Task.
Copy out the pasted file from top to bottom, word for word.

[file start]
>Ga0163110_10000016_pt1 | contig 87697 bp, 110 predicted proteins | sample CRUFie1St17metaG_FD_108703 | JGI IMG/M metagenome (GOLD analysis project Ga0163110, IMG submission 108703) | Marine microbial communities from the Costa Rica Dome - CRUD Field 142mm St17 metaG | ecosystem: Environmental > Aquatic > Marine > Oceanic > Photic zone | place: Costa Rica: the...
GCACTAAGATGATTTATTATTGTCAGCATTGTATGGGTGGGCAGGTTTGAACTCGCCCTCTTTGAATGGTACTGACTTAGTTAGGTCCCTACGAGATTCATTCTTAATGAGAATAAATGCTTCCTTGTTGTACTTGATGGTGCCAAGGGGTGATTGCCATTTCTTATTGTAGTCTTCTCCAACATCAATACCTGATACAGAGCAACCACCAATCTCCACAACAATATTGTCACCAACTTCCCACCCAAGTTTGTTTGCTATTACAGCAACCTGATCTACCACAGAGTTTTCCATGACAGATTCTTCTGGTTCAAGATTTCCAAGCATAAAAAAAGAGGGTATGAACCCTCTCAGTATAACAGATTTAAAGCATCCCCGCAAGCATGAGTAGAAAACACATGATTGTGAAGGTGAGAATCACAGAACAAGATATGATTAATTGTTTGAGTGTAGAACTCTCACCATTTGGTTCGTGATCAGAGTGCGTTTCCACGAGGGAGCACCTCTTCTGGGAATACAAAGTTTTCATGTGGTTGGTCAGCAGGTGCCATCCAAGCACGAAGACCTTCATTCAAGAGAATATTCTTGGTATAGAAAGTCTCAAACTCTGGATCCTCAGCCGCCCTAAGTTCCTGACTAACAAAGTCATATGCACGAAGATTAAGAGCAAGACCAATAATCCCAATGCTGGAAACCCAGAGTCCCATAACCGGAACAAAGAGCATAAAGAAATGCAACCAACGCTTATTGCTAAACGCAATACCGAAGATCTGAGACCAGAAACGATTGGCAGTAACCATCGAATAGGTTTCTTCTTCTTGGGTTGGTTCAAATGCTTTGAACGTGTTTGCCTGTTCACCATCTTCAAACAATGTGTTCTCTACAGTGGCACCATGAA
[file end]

>Ga0163110_10000016_pt1 | contig 87697 bp, 110 predicted proteins | sample CRUFie1St17metaG_FD_108703 | JGI IMG/M metagenome (GOLD analysis project Ga0163110, IMG submission 108703) | Marine microbial communities from the Costa Rica Dome - CRUD Field 142mm St17 metaG | ecosystem: Environmental > Aquatic > Marine > Oceanic > Photic zone | place: Costa Rica: the...
GCACTAAGATGATTTATTATTGTCAGCATTGTATGGGTGGGCAGGTTTGAACTCGCCCTCTTTGAATGGTACTGACTTAGTTAGGTCCCTACGAGATTCATTCTTAATGAGAATAAATGCTTCCTTGTTGTACTTGATGGTGCCAAGGGGTGATTGCCATTTCTTATTGTAGTCTTCTCCAACATCAATACCTGATACAGAGCAACCACCAATCTCCACAACAATATTGTCACCAACTTCCCACCCAAGTTTGTTTGCTATTACAGCAACCTGATCTACCACAGAGTTTTCCATGACAGATTCTTCTGGTTCAAGATTTCCAAGCATAAAAAAAGAGGGTATGAACCCTCTCAGTATAACAGATTTAAAGCATCCCCGCAAGCATGAGTAGAAAACACATGATTGTGAAGGTGAGAATCACAGAACAAGATATGATTAATTGTTTGAGTGTAGAACTCTCACCATTTGGTTCGTGATCAGAGTGCGTTTCCACGAGGGAGCACCTCTTCTGGGAATACAAAGTTTTCATGTGGTTGGTCAGCAGGTGCCATCCAAGCACGAAGACCTTCATTCAAGAGAATATTCTTGGTATAGAAAGTCTCAAACTCTGGATCCTCAGCCGCCCTAAGTTCCTGACTAACAAAGTCATATGCACGAAGATTAAGAGCAAGACCAATAATCCCAATGCTGGAAACCCAGAGTCCCATAACCGGAACAAAGAGCATAAAGAAATGCAACCAACGCTTATTGCTAAACGCAATACCGAAGATCTGAGACCAGAAACGATTGGCAGTAACCATCGAATAGGTTTCTTCTTCTTGGGTTGGTTCAAATGCTTTGAACGTGTTTGCCTGTTCACCATCTTCAAACAATGTGTTCTCTACAGTGGCACCATGAA